- October 6, 2013
- By Matthew Richard / Eastwood Baptist Church, Gatesville
• The BaptistWay lesson for Oct. 20 focuses on 1 Peter 1:1-12.
I grew up listening to ’90s era country music while riding in the car with my dad. I’m still a fan of much of it, especially the songs that reflect on previous experiences and lessons learned throughout life. Tracy Lawrence released a song that typifies this genre called “Lessons Learned.” If you can tolerate country music, give it a listen below.
For those who’d rather not, here are a few lines from the chorus: “Lessons learned, and they sure run deep. They don’t go away, and they don’t come cheap. Oh, there is no way around it ’cause this world turns on lessons learned.”
I thought of this song as I read the first 12 verses of 1 Peter. It is clear the hot-headed, impulsive Peter of the Gospels has matured in his faith. He writes with reflective calmness, assurance and encouragement to people who may be learning some of the same lessons he did as a disciple of Jesus.
Peter’s audience is described in a twofold manner that influences the way the rest of this letter is written: 1) elect and 2) strangers or exiles. Peter uses these Jewish words that are full of meaning for him and applies them to Christians scattered throughout the world. Since this letter is directed to so many groups of people, it takes on a general tone.
What Peter is doing is not that different from what your pastor does on Sundays when applying the Bible to people in the congregation who come from different walks of life.
The words of these verses likely compose an early Christian confession (2 Corinthians 1:13; Ephesians 1:13) and are used by Peter to establish grounds for the Christian hope. At the heart of this hope is the resurrection of Jesus. This was not a hope Peter understood instantly. The Gospel of Luke portrays him leaving the empty tomb wondering what had happened (24:12). John’s Gospel explains that when Peter and “the beloved disciple” arrived on the scene, they “did not understand from Scripture that Jesus had to rise from the dead” (20:9).
Yet, in this epistle, he speaks openly and confidently about the salvation made available through Christ’s death and resurrection. Thomas famously is given credit for being the disciple who doubted, but the confidence expressed in Peter’s epistle was not always doubtless and unwavering.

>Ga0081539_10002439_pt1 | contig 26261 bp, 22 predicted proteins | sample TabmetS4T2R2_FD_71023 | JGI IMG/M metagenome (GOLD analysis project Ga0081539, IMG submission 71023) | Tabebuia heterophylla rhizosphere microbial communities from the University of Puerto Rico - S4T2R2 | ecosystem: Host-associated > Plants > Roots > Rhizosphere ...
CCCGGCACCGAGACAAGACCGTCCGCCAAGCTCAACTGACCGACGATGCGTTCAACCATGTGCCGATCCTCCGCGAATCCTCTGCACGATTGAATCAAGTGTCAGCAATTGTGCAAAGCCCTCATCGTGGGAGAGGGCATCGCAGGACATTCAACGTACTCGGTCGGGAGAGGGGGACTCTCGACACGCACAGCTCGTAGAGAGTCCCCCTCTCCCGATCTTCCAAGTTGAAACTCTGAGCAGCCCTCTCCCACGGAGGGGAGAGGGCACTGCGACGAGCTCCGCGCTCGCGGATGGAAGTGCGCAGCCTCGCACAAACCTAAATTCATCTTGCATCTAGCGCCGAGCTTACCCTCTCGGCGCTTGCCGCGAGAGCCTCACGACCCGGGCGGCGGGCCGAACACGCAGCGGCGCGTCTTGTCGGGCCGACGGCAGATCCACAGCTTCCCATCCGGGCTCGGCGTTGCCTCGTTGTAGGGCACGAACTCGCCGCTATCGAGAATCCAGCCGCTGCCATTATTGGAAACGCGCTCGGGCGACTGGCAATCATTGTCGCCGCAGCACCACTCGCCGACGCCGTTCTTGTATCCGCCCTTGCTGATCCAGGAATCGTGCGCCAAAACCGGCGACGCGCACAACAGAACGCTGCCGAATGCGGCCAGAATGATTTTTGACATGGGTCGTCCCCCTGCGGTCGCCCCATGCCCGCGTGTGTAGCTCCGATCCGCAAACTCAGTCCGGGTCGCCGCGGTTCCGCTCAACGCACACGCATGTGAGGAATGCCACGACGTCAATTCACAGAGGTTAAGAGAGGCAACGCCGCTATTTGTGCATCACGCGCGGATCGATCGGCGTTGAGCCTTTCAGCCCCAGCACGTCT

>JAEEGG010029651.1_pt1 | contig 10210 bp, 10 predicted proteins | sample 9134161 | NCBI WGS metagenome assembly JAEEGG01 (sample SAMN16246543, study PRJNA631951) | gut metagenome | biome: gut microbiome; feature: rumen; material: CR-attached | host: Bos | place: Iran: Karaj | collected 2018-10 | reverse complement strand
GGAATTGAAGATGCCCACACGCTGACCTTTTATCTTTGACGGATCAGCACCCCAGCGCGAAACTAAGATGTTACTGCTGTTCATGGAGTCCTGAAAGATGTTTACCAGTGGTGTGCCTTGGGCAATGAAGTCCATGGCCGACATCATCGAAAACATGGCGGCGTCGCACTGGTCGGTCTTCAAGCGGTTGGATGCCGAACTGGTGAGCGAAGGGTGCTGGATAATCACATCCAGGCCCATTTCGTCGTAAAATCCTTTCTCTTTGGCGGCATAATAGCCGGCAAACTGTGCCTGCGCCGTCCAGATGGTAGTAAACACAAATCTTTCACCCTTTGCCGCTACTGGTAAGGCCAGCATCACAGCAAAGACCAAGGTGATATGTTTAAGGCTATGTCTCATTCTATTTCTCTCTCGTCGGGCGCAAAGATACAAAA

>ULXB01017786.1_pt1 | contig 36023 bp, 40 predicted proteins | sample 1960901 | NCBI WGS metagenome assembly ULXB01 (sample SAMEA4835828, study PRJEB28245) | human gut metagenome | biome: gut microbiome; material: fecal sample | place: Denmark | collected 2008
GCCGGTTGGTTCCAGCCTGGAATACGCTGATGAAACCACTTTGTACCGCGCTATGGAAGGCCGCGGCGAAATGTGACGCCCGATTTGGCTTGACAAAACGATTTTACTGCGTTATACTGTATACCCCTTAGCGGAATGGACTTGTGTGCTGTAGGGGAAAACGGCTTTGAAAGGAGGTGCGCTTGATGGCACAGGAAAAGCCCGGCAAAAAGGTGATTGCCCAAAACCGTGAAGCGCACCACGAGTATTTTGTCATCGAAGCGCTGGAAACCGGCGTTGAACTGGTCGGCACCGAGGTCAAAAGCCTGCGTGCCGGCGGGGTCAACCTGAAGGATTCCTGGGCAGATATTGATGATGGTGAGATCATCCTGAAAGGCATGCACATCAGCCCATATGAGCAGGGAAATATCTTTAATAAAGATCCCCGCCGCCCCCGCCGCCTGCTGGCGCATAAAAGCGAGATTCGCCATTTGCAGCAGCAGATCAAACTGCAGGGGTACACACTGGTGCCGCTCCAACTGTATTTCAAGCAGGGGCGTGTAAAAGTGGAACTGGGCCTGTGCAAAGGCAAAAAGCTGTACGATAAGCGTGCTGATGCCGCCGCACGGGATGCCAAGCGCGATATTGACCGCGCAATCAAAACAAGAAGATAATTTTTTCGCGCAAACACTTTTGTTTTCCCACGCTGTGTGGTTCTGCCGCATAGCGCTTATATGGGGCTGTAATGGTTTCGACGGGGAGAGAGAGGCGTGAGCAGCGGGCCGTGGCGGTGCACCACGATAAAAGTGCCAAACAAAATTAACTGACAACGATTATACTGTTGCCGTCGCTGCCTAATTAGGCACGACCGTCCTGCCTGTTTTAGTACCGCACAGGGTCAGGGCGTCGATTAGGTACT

I used to think doubt was horrible and experiencing it meant one was deficient in some way. In college, I took a class called “Psychology of Religion” and came across a quote by Rollo May that transformed my thoughts on the subject: “Commitment is healthiest when it is not without doubt, but in spite of doubt.”
Peter exhorts his readers to have this kind of commitment in the midst of various kinds of sufferings they may encounter. He speaks about suffering in a very general way, leading most to believe he was not talking about physical persecution. This is the kind of suffering we can relate to—the kind that just happens without a seemingly concrete cause. Peter does not directly ascribe this kind of suffering to God, nor does he point to a specific purpose for it. Yet, he does point out two results that can come from any kind of suffering—a stronger faith and “praise, glory and honor at Christ’s return.”
You’ve heard that “everything happens for a reason.” In a sense, this concept can be taken from 1 Peter. The reason, however, is limited to faith and its ultimate reward of salvation. Perhaps a better way of saying this is “everything that happens can have a reason.” Unfortunately, this also means suffering can be meaningless if we do not allow it to spur us on towards faith in Christ. We have to stop asking “why” something happens and start asking “how” it can strengthen our faith and glorify God.
Given his experiences in Judaism and as a disciple and an apostle, Peter knew it was impossible to comprehend an individual reason for every hardship. He points to the prophets who “searched intently and with greatest care” (v. 10) to discern how God was working to bring about his ultimate will in Christ. They were able to understand pieces of the Gospel, but much of it remained hidden until God revealed his plan through Jesus in the New Testament. These are not things that easily can be given over to human understanding and logic.
So, perhaps the best course of action is not to speculate. Everything we need to know has been revealed to us. And everything we go through can serve to strengthen our faith in what we know in Christ. If that is the only lesson we learn from the trials and sufferings we face, we still can rejoice in a hope that transcends our earthly problems.